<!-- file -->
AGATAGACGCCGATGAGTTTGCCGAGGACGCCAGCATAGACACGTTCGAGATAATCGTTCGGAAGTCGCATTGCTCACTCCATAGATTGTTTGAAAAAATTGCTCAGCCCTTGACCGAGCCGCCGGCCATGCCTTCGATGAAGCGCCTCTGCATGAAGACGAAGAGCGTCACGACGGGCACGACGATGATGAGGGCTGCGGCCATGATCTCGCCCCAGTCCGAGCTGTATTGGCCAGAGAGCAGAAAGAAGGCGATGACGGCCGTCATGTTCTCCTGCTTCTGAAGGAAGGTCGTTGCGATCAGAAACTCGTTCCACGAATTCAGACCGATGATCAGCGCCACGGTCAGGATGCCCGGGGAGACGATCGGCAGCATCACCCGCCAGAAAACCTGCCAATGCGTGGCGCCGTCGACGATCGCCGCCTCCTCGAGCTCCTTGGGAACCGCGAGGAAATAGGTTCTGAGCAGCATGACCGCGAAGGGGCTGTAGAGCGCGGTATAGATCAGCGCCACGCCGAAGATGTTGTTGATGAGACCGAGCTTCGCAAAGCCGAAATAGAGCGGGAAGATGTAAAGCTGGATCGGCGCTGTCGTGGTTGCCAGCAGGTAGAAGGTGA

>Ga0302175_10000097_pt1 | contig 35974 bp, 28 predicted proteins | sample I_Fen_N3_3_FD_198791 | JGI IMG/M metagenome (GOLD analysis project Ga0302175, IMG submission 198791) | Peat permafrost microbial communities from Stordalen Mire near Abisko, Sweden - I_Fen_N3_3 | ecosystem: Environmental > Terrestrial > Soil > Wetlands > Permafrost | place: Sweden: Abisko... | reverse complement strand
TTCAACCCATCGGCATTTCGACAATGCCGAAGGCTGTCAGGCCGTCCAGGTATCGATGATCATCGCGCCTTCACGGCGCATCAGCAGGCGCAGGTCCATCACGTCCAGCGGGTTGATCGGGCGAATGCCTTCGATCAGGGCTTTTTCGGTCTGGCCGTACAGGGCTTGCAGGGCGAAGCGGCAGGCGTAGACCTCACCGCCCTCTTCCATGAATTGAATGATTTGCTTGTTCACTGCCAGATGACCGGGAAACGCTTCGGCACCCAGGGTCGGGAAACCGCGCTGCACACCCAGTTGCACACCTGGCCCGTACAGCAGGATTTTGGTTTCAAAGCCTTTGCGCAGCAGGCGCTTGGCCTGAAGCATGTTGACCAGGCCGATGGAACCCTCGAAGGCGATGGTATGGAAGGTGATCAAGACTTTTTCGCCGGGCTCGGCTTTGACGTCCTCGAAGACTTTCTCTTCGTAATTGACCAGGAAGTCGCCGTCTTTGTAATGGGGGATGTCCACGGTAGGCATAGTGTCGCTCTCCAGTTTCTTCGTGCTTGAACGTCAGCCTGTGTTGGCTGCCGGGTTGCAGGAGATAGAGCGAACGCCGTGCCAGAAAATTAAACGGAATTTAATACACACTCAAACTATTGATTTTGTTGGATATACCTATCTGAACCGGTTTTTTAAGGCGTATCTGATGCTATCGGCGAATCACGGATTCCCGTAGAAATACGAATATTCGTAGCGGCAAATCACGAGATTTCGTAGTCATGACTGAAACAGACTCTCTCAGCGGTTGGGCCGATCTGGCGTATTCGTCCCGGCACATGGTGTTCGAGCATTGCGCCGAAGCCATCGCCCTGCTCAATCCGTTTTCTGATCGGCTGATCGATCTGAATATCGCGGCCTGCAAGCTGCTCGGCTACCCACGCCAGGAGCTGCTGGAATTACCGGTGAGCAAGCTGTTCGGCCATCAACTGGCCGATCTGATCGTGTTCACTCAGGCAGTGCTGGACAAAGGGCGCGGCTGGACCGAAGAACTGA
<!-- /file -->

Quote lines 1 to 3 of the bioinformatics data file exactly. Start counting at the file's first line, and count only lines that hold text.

AGATAGACGCCGATGAGTTTGCCGAGGACGCCAGCATAGACACGTTCGAGATAATCGTTCGGAAGTCGCATTGCTCACTCCATAGATTGTTTGAAAAAATTGCTCAGCCCTTGACCGAGCCGCCGGCCATGCCTTCGATGAAGCGCCTCTGCATGAAGACGAAGAGCGTCACGACGGGCACGACGATGATGAGGGCTGCGGCCATGATCTCGCCCCAGTCCGAGCTGTATTGGCCAGAGAGCAGAAAGAAGGCGATGACGGCCGTCATGTTCTCCTGCTTCTGAAGGAAGGTCGTTGCGATCAGAAACTCGTTCCACGAATTCAGACCGATGATCAGCGCCACGGTCAGGATGCCCGGGGAGACGATCGGCAGCATCACCCGCCAGAAAACCTGCCAATGCGTGGCGCCGTCGACGATCGCCGCCTCCTCGAGCTCCTTGGGAACCGCGAGGAAATAGGTTCTGAGCAGCATGACCGCGAAGGGGCTGTAGAGCGCGGTATAGATCAGCGCCACGCCGAAGATGTTGTTGATGAGACCGAGCTTCGCAAAGCCGAAATAGAGCGGGAAGATGTAAAGCTGGATCGGCGCTGTCGTGGTTGCCAGCAGGTAGAAGGTGA

>Ga0302175_10000097_pt1 | contig 35974 bp, 28 predicted proteins | sample I_Fen_N3_3_FD_198791 | JGI IMG/M metagenome (GOLD analysis project Ga0302175, IMG submission 198791) | Peat permafrost microbial communities from Stordalen Mire near Abisko, Sweden - I_Fen_N3_3 | ecosystem: Environmental > Terrestrial > Soil > Wetlands > Permafrost | place: Sweden: Abisko... | reverse complement strand
TTCAACCCATCGGCATTTCGACAATGCCGAAGGCTGTCAGGCCGTCCAGGTATCGATGATCATCGCGCCTTCACGGCGCATCAGCAGGCGCAGGTCCATCACGTCCAGCGGGTTGATCGGGCGAATGCCTTCGATCAGGGCTTTTTCGGTCTGGCCGTACAGGGCTTGCAGGGCGAAGCGGCAGGCGTAGACCTCACCGCCCTCTTCCATGAATTGAATGATTTGCTTGTTCACTGCCAGATGACCGGGAAACGCTTCGGCACCCAGGGTCGGGAAACCGCGCTGCACACCCAGTTGCACACCTGGCCCGTACAGCAGGATTTTGGTTTCAAAGCCTTTGCGCAGCAGGCGCTTGGCCTGAAGCATGTTGACCAGGCCGATGGAACCCTCGAAGGCGATGGTATGGAAGGTGATCAAGACTTTTTCGCCGGGCTCGGCTTTGACGTCCTCGAAGACTTTCTCTTCGTAATTGACCAGGAAGTCGCCGTCTTTGTAATGGGGGATGTCCACGGTAGGCATAGTGTCGCTCTCCAGTTTCTTCGTGCTTGAACGTCAGCCTGTGTTGGCTGCCGGGTTGCAGGAGATAGAGCGAACGCCGTGCCAGAAAATTAAACGGAATTTAATACACACTCAAACTATTGATTTTGTTGGATATACCTATCTGAACCGGTTTTTTAAGGCGTATCTGATGCTATCGGCGAATCACGGATTCCCGTAGAAATACGAATATTCGTAGCGGCAAATCACGAGATTTCGTAGTCATGACTGAAACAGACTCTCTCAGCGGTTGGGCCGATCTGGCGTATTCGTCCCGGCACATGGTGTTCGAGCATTGCGCCGAAGCCATCGCCCTGCTCAATCCGTTTTCTGATCGGCTGATCGATCTGAATATCGCGGCCTGCAAGCTGCTCGGCTACCCACGCCAGGAGCTGCTGGAATTACCGGTGAGCAAGCTGTTCGGCCATCAACTGGCCGATCTGATCGTGTTCACTCAGGCAGTGCTGGACAAAGGGCGCGGCTGGACCGAAGAACTGA